Alvechurch villager Mike Rossiter-Eaglesfield tells how cooking has helped him to handle his anxiety so much that he’s currently starring on TV’s MasterChef.
Ever since I can remember I have loved food. I love eating it, cooking it, ordering it, shopping for it . . . talking about it! I’ve been cooking ever since the day I moved out of my parents’ home, aged 22.
Little did I know how much cooking and food would eventually help me in my life, and now at the age of 38 I’m so grateful to be able to say that food not only helped me achieve some amazing new goals, but also helped me with a long-term condition, generalised anxiety disorder (GAD).
My mum had always cooked for me and even when I left home she continued, normally by regularly “posting” bacon sandwiches through the front door (which in all honesty became slightly embarrassing when I had company).
I knew at that point it was probably time to learn for myself, and I’ve been cooking ever since.
However, something brilliant happened as I began to learn to cook. I had suffered from GAD from my late teens, and had found it progressively getting worse in my 20s to where, at the height of my condition, it prevented me from leaving the house.
But, as soon as I turned on the oven and started chopping, I felt a wave of calm and clarity come over me. Don’t get me wrong, I still suffered severely from GAD, but as long as I was in the kitchen cooking and thinking about food, my panic seemed to be put on hold for a little while.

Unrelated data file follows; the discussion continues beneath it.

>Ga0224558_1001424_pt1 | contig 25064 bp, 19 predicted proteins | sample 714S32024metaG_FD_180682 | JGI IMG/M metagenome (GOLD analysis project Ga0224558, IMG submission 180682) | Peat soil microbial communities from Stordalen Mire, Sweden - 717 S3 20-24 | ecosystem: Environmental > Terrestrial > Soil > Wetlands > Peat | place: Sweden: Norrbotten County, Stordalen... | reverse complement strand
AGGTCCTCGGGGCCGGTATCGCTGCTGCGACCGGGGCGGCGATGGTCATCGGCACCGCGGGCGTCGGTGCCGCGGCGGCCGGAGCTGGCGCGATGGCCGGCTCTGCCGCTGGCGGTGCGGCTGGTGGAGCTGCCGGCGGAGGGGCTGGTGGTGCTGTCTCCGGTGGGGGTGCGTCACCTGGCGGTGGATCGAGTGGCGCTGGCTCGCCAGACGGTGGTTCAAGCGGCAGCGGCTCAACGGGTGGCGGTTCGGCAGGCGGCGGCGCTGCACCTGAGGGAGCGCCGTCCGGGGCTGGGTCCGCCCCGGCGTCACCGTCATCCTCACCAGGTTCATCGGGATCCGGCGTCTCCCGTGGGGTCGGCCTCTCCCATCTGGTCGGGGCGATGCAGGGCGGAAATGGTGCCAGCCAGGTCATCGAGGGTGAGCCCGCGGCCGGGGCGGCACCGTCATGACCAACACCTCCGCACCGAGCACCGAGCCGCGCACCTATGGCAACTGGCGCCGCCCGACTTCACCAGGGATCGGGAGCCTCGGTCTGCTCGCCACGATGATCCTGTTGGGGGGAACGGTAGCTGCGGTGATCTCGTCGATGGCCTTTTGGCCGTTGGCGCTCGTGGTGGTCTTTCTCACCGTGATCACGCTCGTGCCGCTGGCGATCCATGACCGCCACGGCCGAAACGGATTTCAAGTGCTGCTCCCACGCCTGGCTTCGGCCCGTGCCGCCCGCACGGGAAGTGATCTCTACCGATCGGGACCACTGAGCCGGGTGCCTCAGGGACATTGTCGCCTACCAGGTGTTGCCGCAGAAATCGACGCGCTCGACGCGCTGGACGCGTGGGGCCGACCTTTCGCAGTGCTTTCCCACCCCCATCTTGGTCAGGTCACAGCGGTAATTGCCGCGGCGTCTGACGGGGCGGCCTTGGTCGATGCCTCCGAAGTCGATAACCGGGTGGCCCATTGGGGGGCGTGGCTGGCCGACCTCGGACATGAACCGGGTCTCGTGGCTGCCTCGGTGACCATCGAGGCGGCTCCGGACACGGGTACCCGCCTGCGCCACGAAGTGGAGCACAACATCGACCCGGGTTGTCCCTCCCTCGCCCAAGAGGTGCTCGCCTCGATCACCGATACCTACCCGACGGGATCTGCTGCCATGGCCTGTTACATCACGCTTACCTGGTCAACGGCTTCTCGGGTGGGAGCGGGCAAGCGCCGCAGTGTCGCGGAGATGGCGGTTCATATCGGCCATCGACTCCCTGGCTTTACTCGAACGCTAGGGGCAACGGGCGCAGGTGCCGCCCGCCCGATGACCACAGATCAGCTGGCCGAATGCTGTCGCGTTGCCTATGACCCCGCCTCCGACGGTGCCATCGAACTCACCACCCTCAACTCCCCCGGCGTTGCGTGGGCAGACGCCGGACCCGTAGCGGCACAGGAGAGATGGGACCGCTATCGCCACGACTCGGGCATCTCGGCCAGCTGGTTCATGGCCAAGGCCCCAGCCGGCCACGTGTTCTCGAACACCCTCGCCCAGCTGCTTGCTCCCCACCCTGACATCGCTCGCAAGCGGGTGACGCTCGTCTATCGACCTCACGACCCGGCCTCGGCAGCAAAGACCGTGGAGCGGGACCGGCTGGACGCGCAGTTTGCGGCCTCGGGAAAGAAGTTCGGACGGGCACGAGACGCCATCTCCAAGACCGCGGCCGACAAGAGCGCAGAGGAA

Like most other people I know, I’ve always been an avid watcher of TV cookery programmes – pretty much nothing else graces my screen (apart from the odd Hammer House of Horror film).
I’m, therefore, a massive fan of a lot of TV chefs, with my absolute hero being Rick Stein. I’ve watched everything he’s ever done, I own all his programmes on DVD, I have every book he has ever released and I have even downloaded the instrumental music from all his TV shows (to my wife’s annoyance). From my late teens when I began to suffer from GAD, his programmes were one of the only things that helped to calm me down.
They inspired me to get up, get out of the house and travel, which previously I had really struggled with.
Rick taught me that there was a beautiful world out there and because of him I fell in love with travel and food.
I finally got to meet him in 2017 and I was so starstruck that all I could muster up, in a rather panicked voice, was: “Would you sign my arm?”
I had intended on getting it tattooed on to me afterwards, but my wife, probably wisely, advised against it. I never actually got the chance to say thanks for all he had done for me.
Fast forward to 2019, and I’ve found through cooking a confidence to push myself and to try new things – culminating in becoming a MasterChef contestant in the TV show’s 15th series.
Never in my wildest dreams, at age 22 suffering severe panic attacks, would I have imagined I would be on TV doing something I absolutely adore.
My wife and I have since begun a catering company called Canary & Kitchen, aiming to provide unique home-dining experiences to people in and around the local area.
We’ve been lucky enough to have catered four different events in our first month, one of which was cooking for the Birmingham City Football Club Captain and his team mates.
So, I suppose you never know what’s around the corner, and that’s pretty exciting!